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1. What do you mean by “straightforward” divorce?

Answer: It means both parties have agreed to end the marriage. It means there are no children, or if there are, arrangements are taken care of. It also means that you do not have any financial links with each other and the marriage was relatively short. This Guide is very general, so any specific issues or problems not covered here, please contact us for further explanation.

2. I do not have my marriage certificate. Can I still get divorced?

Answer: You must have your marriage certificate. If it is in a foreign language, you need to have this officially translated and submit the original with the translation to the court. If you lost your marriage certificate, you can order one from the Registry Office where you had your marriage, or from the General Registrar Office online: www.gro.gov.uk.

3. I cannot find my spouse/I don’t know where he or she lives. How can I get divorced if I don’t have her/his address?

Answer: You can still file your petition, but it would be best if you use a tracing agent to check where he/she moves to from the last known address. This can be a costly exercise, but you should not spend more than £100 for their fees. You can then use this address in the Petition. If there is no reply, you can apply to the court for “Deemed” Service, asking the court to allow you to progress the proceedings without your spouse’s filing of the acknowledgement form. You can then use the tracing agent’s tracing address as evidence of your effort in locating your spouse.

4. I filed my Petition but I still have not received the Acknowledgement Form from my spouse. How do I proceed?

Answer: Provided you have proof that he/she has received the Petition, you can apply to the court to allow you to progress proceedings. You will need to file evidence of his or her informal acknowledgement that he/she received the Petition. This may be by text message, facebook messenger message, whatsapp skype or viber or by telephone. You will need to provide a witness statement confirming the circumstances of your spouse or civil partner acknowledging receipt of the Petition. In our witness statement include the date, time (if you can remember) and what was said (if by phone call). If through social media, print the conversation which shows your spouse/civil partner has received the petition and who is just being obstructive/ non-cooperative in the proceedings.

5. I cannot afford the court fee, can I apply for fee exemption?

Answer: You can apply for fee exemption if you are on receipt of certain government benefits or if your income is below a certain threshold. Currently, if you don’t have children, you must be earning not more than £1085 per month to qualify for exemption. If you have children, you must be earning not more than £1045 plus £245 for each child, to enable you qualify for the exemption.

6. Do I have to wait 6 weeks before I can apply for decree absolute? Can I make it shorter?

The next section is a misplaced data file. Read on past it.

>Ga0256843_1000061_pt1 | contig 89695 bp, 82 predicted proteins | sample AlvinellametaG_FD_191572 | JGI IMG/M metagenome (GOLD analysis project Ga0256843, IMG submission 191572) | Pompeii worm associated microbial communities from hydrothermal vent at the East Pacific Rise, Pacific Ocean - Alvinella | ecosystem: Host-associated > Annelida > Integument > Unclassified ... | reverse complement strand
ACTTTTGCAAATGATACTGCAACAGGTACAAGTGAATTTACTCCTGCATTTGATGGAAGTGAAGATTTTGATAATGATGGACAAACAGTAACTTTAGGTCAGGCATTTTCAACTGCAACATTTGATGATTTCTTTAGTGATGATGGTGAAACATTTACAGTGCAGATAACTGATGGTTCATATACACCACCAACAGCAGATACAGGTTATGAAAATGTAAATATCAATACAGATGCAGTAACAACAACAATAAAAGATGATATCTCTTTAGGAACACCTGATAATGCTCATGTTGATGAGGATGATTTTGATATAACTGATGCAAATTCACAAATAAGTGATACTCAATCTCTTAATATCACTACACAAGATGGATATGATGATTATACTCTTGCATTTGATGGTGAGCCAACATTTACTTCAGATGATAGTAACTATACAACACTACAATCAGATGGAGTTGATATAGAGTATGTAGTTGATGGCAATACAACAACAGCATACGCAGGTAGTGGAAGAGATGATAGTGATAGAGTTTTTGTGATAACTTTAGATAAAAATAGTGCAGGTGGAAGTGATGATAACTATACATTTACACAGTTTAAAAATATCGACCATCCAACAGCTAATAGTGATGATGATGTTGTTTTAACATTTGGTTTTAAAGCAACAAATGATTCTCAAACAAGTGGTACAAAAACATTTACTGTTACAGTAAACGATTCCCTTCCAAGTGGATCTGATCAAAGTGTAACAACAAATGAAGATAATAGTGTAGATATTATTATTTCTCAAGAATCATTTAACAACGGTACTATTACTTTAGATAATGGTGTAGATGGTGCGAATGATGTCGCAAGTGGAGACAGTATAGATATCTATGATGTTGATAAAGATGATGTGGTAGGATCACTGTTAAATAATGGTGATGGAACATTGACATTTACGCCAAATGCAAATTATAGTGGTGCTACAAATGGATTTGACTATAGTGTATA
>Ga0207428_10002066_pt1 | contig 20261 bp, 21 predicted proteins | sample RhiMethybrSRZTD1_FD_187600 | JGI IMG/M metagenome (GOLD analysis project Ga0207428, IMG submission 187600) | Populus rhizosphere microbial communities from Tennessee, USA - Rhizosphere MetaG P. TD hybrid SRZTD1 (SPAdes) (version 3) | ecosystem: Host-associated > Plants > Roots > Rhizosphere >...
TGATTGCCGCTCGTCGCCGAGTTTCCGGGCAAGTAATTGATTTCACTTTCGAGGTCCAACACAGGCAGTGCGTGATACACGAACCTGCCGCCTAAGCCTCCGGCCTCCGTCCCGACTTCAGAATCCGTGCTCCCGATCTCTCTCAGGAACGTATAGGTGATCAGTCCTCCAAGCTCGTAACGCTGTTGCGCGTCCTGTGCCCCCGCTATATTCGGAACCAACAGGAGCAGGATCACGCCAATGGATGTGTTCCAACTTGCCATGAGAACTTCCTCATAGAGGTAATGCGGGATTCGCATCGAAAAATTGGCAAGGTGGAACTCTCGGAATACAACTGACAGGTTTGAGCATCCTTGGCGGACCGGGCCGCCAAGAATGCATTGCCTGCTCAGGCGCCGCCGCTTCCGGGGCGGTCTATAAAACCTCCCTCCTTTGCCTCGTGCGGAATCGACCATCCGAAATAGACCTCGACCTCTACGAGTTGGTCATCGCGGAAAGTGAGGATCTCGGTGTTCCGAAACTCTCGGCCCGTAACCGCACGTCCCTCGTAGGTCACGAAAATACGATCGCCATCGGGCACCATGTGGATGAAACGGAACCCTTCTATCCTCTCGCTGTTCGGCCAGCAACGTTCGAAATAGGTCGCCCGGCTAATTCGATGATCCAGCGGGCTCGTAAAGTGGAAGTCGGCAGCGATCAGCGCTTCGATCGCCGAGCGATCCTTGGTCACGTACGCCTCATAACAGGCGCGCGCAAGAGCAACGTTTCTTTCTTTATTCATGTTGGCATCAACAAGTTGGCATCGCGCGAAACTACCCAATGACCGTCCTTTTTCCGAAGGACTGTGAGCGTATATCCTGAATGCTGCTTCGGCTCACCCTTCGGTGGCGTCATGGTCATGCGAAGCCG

Answer: Yes, depending on the reason why you want to shorten the period. You will need to apply to the court and you and your spouse must agree to shorten it. These are rare applications but if you have a good reason not to wait then you should be successful in obtaining a court order to shorten it.

7. How long does a divorce take?

Answer: For a straightforward divorce, it should take no longer than 6 months. However, this depends entirely on whether or not you make the necessary applications at the right time, and timeframes also depend heavily on the court, how prompt they are in dealing with the applications and paperwork. An average timeframe is between 4-8 months.

8. Does it make a difference on who’s the Petitioner or Respondent?

Answer: There is not much difference, but certainly as a Petitioner you are in control of the proceedings so it will be an advantage. Also, as Petitioner you will be able to claim costs from the Respondent.

9. I am the Respondent and the Petitioner has not applied for the decree absolute. Can I apply?

Answer: Yes, you can apply, but only after 3 months have passed. The Petitioner will be informed of your application and there may be a hearing to hear his application and if there are any objections from your side.

10. I am the Respondent and my spouse/civil partner has claimed costs from me. Can I object this claim?

Answer: Yes, you can. On the Acknowledgement form you can include your objections to paying costs. However, usually this is not dealt with until the Certificate of Entitlement has been granted to your spouse/civil partner. There will be hearing to hear your objections, and usually it is cost effective if you negotiate the amount with your spouse/civil partner.

11. Now that I have divorce, what happens next?

Answer: It means that you are free to remarry. And any entitlement you have from your wife in terms of inheritance is extinguished. So, if you and your wife have not dealt with finances, your divorce is the death of your entitlement to claim of the assets. Which is why, it is important during the divorce process that you also ensure that finances are agreed and/or finalised in court in the form of Agreement called Consent Order.

12. What about finances? How do we share or split these?

Answer: This topic will be dealt with in another Step by Step Guide to Divorce Finances which you can access shortly.

10. 2017 VERSION

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